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I am working on a pattern recognition problem to find two most similar rectangular regions in two given images. Specifically, I have two 2D (gray) images of the same sizes $I_A$ and $I_B$. Denote an arbitrary rectangular region in an image $I$ as $R^I(x_0,y_0,w,h)$, where $(x_0,y_0)$ denotes the upper left pixel of the rectangular of width $w$ and height $h$ and $\forall i\in[0,w-1] \,\textrm{and} j\in [0,h-1],$,we have $ R^I(x_0,y_0,w,h)[i,j] = I[x_0+i,y_0+j]$.

My question is to find two rectangular regions of the same size, one in each image, (say they are $R^{I_A}(x^A_0,y^A_0,w,h)$ and $R^{I_B}(x^B_0,y^B_0,w,h)$) such that they are most similar in terms of the mean square error of theses two rectangular regions. Note it is possible to have $(x^A_0,y^A_0)\neq(x^B_0,y^B_0)$.

Ideally, I want to answer this question for all possible $w,h$ combinations. It is very costly to compute even for a given pair of $w$ and $h$. So far, I adopt the integral image technique. However, it still requires shifting image pixels. I wonder whether there is some better technique. Can anyone help?

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2 Answers 2

I'm afraid, but the problem can only be solved by brute force (Calculate the correlation for all x0, y0, W, H). So it's very important to do the calculation fast. There is classical article - J. P. Lewis "Fast Normalized Cross-Correlation" Search for citation to this article too.

[Edit] You can achieve additional speed up by using some multiresolution techniques (image pyramid), but it is depend of nature of your images.

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But the OP doesn't know the template? –  geometrikal Nov 14 '12 at 9:36
    
Is the image pyramid technique basically looking at the image at different resolutions (via wavelet transforms) and doing the correlation there? –  Mohammad Nov 14 '12 at 14:54
    
@geometrikal Template is a rectangle from first image and you search it on second image. I'm afraid, but the problem can only be solved by brute force (Calculate the correlation for all x0, y0, W, H). So it's very important to do the calculation fast. –  SergV Nov 14 '12 at 15:03
    
@Mohammad Citate from en.wikipedia.org/wiki/Template_matching#Speeding_up_the_Process - "Another way of speeding up the matching process is through the use of an image pyramid. This is a series of images, at different scales, which are formed by repeatedly filtering and subsampling the original image in order to generate a sequence of reduced resolution images.[9] These lower resolution images can then be searched for the template (with a similarly reduced resolution), in order to yield possible start positions for searching at the larger scales..." –  SergV Nov 14 '12 at 15:06
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Thanks. Yes, that sounds a lot like a wavelet-transformed multi-resolution technique. –  Mohammad Nov 14 '12 at 15:14

As stated already, you can not do much to speed up a comparison between any two chosen patches. What you need to focus on in order to speed up the process is how to reduce the number of patch pairs you need to compare.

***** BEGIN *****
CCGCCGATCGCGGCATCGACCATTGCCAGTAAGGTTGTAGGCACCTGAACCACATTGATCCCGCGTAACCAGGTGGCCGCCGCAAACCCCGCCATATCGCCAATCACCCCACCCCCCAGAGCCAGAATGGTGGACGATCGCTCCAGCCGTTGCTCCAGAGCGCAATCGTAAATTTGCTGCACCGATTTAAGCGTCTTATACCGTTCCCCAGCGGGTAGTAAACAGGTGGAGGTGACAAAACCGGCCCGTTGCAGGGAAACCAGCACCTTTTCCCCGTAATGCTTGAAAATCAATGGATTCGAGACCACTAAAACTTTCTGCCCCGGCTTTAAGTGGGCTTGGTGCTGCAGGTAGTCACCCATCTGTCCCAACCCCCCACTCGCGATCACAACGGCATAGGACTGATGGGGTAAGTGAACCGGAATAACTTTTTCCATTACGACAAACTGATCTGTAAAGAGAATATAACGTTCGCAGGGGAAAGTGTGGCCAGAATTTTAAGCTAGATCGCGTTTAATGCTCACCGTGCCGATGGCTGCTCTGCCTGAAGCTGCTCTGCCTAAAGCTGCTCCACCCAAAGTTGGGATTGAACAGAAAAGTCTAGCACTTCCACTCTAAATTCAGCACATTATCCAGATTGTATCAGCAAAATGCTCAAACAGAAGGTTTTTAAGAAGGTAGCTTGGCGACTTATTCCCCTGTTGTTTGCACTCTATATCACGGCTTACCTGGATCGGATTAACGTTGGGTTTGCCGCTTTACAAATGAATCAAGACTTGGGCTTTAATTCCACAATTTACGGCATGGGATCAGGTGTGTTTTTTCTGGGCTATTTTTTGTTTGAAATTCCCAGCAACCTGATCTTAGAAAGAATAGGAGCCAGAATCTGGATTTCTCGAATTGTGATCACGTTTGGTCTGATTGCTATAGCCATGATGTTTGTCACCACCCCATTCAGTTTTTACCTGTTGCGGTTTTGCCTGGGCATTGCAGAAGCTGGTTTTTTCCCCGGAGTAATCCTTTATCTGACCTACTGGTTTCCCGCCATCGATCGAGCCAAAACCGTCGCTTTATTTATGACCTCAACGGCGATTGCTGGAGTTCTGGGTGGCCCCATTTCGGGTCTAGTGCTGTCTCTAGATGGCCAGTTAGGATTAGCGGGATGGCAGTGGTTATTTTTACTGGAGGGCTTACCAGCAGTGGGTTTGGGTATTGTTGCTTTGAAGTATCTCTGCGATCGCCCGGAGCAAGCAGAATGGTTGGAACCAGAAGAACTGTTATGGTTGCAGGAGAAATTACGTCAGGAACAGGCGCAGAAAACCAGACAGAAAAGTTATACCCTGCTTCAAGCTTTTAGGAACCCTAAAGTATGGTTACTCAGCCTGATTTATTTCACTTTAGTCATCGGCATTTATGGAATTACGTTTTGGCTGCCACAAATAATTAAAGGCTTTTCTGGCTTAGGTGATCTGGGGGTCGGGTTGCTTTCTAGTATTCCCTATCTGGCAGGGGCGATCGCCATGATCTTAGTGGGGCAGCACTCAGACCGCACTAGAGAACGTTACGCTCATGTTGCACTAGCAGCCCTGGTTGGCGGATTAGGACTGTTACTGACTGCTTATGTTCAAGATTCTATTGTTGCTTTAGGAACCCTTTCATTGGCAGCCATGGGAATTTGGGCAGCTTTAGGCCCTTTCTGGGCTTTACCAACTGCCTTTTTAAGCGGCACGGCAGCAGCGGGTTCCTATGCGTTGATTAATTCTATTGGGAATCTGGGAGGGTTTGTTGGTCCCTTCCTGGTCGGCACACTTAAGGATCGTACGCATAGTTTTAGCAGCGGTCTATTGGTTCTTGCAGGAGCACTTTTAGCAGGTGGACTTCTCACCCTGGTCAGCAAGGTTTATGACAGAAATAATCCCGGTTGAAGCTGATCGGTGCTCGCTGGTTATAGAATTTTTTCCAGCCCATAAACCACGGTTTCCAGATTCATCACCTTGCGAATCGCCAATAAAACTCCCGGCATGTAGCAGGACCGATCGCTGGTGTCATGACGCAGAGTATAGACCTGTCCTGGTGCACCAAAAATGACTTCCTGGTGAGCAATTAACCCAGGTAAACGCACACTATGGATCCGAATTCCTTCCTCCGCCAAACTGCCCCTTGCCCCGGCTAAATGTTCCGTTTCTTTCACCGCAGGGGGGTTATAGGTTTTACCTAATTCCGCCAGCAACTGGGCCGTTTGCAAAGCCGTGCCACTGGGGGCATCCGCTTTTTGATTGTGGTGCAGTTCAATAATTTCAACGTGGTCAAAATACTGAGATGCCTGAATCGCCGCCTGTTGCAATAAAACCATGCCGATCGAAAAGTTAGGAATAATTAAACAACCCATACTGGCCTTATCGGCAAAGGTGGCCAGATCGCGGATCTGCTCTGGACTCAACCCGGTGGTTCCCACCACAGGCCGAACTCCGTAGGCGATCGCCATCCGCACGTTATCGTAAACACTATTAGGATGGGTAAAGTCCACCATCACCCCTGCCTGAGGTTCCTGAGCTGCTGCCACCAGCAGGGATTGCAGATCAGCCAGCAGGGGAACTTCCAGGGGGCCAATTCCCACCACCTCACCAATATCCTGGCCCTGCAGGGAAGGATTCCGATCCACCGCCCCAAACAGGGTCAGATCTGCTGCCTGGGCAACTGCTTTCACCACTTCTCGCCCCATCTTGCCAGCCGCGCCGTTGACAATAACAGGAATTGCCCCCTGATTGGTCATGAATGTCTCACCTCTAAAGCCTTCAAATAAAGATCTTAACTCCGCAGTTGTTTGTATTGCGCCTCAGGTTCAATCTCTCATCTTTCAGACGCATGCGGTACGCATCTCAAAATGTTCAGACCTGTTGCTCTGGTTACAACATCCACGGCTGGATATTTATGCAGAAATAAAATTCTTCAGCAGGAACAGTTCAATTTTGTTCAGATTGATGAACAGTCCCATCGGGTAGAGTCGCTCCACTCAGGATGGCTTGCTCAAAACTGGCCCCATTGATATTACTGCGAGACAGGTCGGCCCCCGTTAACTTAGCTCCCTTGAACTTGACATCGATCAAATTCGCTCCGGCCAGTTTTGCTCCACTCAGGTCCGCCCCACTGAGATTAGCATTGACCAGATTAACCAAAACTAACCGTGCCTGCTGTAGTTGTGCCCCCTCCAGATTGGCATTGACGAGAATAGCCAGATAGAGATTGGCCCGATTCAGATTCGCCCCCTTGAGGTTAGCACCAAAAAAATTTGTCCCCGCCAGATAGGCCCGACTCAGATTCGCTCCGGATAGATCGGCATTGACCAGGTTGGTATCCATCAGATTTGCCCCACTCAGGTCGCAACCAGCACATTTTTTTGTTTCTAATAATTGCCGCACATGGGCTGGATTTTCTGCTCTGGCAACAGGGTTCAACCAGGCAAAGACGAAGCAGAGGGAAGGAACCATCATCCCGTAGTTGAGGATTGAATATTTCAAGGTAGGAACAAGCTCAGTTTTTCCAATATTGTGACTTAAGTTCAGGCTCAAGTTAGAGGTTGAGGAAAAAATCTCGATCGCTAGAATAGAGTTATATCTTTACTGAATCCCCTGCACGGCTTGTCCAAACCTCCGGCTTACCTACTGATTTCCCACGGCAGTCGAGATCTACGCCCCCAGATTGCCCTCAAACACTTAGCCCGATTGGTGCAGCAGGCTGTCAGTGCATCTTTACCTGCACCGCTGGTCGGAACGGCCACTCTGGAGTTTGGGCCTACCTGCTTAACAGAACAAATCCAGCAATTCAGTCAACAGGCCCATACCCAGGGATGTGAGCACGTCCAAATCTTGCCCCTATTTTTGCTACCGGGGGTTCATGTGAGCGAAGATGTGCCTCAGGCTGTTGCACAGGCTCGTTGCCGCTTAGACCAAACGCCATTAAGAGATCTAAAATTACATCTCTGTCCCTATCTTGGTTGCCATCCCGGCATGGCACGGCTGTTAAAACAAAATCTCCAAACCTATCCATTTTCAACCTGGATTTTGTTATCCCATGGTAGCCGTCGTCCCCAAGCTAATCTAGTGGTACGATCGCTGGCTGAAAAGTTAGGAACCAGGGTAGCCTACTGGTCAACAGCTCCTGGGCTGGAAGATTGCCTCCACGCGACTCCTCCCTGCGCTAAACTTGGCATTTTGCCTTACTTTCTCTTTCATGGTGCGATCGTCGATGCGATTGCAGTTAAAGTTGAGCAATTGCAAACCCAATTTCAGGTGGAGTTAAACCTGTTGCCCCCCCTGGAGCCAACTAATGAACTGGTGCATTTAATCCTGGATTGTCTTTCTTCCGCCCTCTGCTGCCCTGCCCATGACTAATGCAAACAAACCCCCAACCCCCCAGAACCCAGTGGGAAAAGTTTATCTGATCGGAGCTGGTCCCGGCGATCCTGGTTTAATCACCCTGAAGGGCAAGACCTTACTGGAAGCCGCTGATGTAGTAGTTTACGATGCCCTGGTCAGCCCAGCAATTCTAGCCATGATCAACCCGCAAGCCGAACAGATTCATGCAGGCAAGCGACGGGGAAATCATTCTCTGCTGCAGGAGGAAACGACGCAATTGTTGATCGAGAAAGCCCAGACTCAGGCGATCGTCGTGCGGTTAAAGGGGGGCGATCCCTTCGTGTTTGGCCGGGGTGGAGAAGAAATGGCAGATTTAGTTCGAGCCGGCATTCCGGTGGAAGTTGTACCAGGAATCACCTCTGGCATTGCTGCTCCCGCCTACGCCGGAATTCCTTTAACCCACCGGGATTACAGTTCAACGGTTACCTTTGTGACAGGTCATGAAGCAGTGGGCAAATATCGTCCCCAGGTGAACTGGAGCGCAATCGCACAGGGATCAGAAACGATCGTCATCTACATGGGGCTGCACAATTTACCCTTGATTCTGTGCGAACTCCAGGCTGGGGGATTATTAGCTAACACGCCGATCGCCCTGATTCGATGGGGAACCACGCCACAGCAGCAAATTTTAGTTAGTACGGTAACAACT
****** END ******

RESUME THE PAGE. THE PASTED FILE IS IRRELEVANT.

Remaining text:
If the computational process is as expensive as I presume it is, in addition to already mentioned image pyramid, I might have another suggestion.

Extract local features and perform feature matching. This is the way to usually recognize similar images, but it works for finding objects in whole images, which means it should also match features in smaller, locally similar patches.

These guys: Sivic, Zisserman: Video Google: A text retrieval approach to object matching in videos had a good idea about spatial consistency. In short, they make sure that the groups of matches have a fairly similar geometrical layout. They use a fairly loose criterion but suggest a way to both loosen and strengthen the criterion. You do have to do a straightforward brute force matching between the feature descriptors, but that still seems far less computationally expensive than directly calculating similarities between patches.

This way, you will hopefully get clusters of matches. Then you could limit the search only to the patches that contain a certain minimal number of matches. In my opinion, these patches would have a substantially higher probability of being the most similar. This is a bit complex add on to make, but I think it could be worth a shot.

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Thanks for the suggestion and link. I think that any acceleration of the computing process is dependent on the nature of the image. It will be very good for normal photos, but there are some images for which these methods (the pyramid image, and your offer) does not work. Therefore, it is interesting to look at the images used by the author of questions. –  SergV Nov 16 '12 at 2:17
    
@SergV of course, the quality of the features extracted depends on the type of images, for low-texture images no good features usually can be found. It would be nice if you expanded a little on the image pyramid in your answer -- a sentence or two of explanation instead of just link/name –  penelope Nov 16 '12 at 8:55

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